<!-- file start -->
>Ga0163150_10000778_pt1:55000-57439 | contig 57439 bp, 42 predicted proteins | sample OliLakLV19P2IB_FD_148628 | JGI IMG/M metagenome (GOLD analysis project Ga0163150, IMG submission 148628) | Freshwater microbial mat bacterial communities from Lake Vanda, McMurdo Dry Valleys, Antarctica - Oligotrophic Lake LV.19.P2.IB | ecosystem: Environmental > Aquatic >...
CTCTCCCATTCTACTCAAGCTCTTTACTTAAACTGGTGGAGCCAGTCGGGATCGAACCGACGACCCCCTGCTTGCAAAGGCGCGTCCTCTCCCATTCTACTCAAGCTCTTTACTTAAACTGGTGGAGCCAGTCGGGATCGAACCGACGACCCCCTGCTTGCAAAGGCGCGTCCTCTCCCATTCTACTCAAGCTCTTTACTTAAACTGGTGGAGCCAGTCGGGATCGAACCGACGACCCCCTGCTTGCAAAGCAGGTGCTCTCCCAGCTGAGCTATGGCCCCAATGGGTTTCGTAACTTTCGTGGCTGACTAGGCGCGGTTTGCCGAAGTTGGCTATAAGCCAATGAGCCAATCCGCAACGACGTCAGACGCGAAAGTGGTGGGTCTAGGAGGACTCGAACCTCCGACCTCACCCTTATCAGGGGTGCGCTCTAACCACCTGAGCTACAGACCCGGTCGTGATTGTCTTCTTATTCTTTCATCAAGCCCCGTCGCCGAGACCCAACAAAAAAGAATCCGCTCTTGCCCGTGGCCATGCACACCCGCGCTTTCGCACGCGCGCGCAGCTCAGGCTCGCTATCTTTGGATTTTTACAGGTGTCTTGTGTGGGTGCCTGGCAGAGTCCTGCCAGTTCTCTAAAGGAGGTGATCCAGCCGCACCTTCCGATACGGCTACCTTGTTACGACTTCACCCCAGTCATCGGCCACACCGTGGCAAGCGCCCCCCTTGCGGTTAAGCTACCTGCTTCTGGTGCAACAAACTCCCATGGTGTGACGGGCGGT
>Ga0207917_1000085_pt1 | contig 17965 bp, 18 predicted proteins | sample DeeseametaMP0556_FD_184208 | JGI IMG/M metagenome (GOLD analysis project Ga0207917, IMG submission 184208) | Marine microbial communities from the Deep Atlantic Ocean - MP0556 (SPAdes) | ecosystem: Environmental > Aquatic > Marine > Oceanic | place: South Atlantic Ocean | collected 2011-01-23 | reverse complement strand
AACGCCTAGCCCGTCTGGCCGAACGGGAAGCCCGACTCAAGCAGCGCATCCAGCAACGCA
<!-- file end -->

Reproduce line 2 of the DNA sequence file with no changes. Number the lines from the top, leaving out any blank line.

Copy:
CTCTCCCATTCTACTCAAGCTCTTTACTTAAACTGGTGGAGCCAGTCGGGATCGAACCGACGACCCCCTGCTTGCAAAGGCGCGTCCTCTCCCATTCTACTCAAGCTCTTTACTTAAACTGGTGGAGCCAGTCGGGATCGAACCGACGACCCCCTGCTTGCAAAGGCGCGTCCTCTCCCATTCTACTCAAGCTCTTTACTTAAACTGGTGGAGCCAGTCGGGATCGAACCGACGACCCCCTGCTTGCAAAGCAGGTGCTCTCCCAGCTGAGCTATGGCCCCAATGGGTTTCGTAACTTTCGTGGCTGACTAGGCGCGGTTTGCCGAAGTTGGCTATAAGCCAATGAGCCAATCCGCAACGACGTCAGACGCGAAAGTGGTGGGTCTAGGAGGACTCGAACCTCCGACCTCACCCTTATCAGGGGTGCGCTCTAACCACCTGAGCTACAGACCCGGTCGTGATTGTCTTCTTATTCTTTCATCAAGCCCCGTCGCCGAGACCCAACAAAAAAGAATCCGCTCTTGCCCGTGGCCATGCACACCCGCGCTTTCGCACGCGCGCGCAGCTCAGGCTCGCTATCTTTGGATTTTTACAGGTGTCTTGTGTGGGTGCCTGGCAGAGTCCTGCCAGTTCTCTAAAGGAGGTGATCCAGCCGCACCTTCCGATACGGCTACCTTGTTACGACTTCACCCCAGTCATCGGCCACACCGTGGCAAGCGCCCCCCTTGCGGTTAAGCTACCTGCTTCTGGTGCAACAAACTCCCATGGTGTGACGGGCGGT